Skip to main content



Crescent Trading, LLC v. Chera

A-3281-07T3 (N.J. Super. App. Div. 2010) (Unpublished)

LEASES — If a lease only requires that the landlord cooperate with its tenant as required by law and the landlord does so, such as by securing permits and constructing walls, it is the tenant’s risk that it will not obtain necessary building permits.

A commercial lease provided that in the event of the tenant’s default or breach, its landlord could terminate the tenant’s right to possession. The tenant’s president personally guaranteed the lease. On the date the lease was executed, two spaces were set up as one store without a floor-to-ceiling wall between the adjacent spaces. Thus, they had to be separated to create the tenant’s premises. At the time, the tenant’s president believed that the premises were legally subdivided. Numerous hurdles prevented the landlord from obtaining the appropriate building permits. The tenant withheld rent, eviction proceedings began, and the tenant voluntarily vacated the premises. The lower court found that the tenant breached the lease, and that its president breached the guarantee.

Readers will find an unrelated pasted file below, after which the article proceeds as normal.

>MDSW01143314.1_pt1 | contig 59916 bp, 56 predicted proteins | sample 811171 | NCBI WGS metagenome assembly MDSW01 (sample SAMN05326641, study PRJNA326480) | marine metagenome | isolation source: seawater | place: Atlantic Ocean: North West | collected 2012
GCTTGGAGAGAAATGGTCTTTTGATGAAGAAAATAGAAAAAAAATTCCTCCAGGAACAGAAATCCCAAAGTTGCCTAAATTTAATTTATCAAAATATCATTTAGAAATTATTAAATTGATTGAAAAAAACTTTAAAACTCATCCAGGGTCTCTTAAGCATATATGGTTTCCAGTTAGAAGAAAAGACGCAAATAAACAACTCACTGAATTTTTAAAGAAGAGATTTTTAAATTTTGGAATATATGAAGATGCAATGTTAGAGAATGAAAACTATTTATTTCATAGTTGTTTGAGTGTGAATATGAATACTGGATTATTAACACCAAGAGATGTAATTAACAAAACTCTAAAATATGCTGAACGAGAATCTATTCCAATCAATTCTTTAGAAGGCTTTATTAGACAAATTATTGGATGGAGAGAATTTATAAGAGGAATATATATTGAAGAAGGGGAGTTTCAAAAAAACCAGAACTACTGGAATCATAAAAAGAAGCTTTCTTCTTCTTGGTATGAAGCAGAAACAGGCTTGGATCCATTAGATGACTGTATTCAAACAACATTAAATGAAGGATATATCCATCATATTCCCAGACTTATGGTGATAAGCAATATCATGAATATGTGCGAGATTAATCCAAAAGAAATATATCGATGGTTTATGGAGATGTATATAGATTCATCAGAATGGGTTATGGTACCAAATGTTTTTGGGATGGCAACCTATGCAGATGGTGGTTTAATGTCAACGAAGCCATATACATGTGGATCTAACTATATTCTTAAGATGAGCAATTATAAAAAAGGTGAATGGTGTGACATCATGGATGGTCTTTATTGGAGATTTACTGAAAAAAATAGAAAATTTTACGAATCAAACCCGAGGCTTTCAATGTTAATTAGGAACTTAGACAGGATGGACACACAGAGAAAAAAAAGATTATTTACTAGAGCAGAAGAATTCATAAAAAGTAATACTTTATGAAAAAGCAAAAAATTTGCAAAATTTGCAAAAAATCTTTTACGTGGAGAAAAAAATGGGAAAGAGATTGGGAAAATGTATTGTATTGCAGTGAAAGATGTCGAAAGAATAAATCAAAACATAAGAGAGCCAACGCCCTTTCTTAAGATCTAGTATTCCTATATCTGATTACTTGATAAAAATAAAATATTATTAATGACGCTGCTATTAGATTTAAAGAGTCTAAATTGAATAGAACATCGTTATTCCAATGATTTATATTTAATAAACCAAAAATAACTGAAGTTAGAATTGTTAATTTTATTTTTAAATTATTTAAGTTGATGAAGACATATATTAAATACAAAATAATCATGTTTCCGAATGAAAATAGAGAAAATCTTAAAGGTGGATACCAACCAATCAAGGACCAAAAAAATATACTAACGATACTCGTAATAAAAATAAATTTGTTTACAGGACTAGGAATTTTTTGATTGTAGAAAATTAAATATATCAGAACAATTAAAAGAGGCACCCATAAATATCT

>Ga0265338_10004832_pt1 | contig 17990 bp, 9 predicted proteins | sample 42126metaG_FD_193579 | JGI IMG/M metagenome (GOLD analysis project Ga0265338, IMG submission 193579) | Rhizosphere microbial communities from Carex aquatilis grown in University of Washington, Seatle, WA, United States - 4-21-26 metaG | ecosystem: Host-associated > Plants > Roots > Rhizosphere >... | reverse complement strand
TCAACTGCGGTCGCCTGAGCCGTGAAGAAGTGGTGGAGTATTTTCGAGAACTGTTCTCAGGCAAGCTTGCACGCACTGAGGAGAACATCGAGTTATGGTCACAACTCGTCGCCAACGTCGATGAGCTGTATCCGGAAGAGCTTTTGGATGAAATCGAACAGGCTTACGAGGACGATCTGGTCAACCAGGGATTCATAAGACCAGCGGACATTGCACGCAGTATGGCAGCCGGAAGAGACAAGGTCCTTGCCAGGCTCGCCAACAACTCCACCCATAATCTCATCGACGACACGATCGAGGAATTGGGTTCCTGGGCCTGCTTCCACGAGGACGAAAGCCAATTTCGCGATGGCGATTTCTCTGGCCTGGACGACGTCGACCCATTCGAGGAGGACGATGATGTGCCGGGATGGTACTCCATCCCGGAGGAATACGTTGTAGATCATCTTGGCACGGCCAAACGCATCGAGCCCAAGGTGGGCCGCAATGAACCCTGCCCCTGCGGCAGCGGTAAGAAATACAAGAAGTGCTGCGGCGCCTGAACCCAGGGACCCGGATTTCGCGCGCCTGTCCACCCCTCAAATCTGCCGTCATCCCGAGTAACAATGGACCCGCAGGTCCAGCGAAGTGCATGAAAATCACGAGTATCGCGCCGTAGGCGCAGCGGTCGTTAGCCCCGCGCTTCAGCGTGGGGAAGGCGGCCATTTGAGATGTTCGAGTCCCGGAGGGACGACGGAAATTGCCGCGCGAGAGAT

On appeal, the president alleged that the lower court abused its discretion by disregarding facts that proved that the landlord, and not the tenant, breached the lease; specifically, the president claimed that the landlord was in breach from the moment the lease was signed because it had not obtained planning board approval. The Appellate Division, however, found that the lower court’s decision was supported by substantial, credible evidence in the record. Under the terms of the lease, the landlord was obligated to cooperate with the tenant when required by law; and, the landlord fulfilled that obligation by securing permits and constructing walls. The tenant was obligated by the lease to obtain necessary permits, and failed to meet its obligation and thus breached.

In the appeal, the landlord argued that the lower court’s award was deficient because the lower court mistakenly concluded that the landlord had mitigated its damages and secured a new tenant when, in fact, it was unable to do so for a full year. The tenant argued that the landlord failed to mitigate; specifically, that the landlord’s agent lied under oath about mitigation efforts. The Appellate Division deferred to the lower court’s evaluation of the agent’s truthfulness. However, it found that the lower court made a clear clerical error in calculating damages and ordered an appropriate amendment to the lower court’s order.


MEISLIK & MEISLIK
66 Park Street • Montclair, New Jersey 07042
tel: 973-783-3000 • fax: 973-744-5757 • info@meislik.com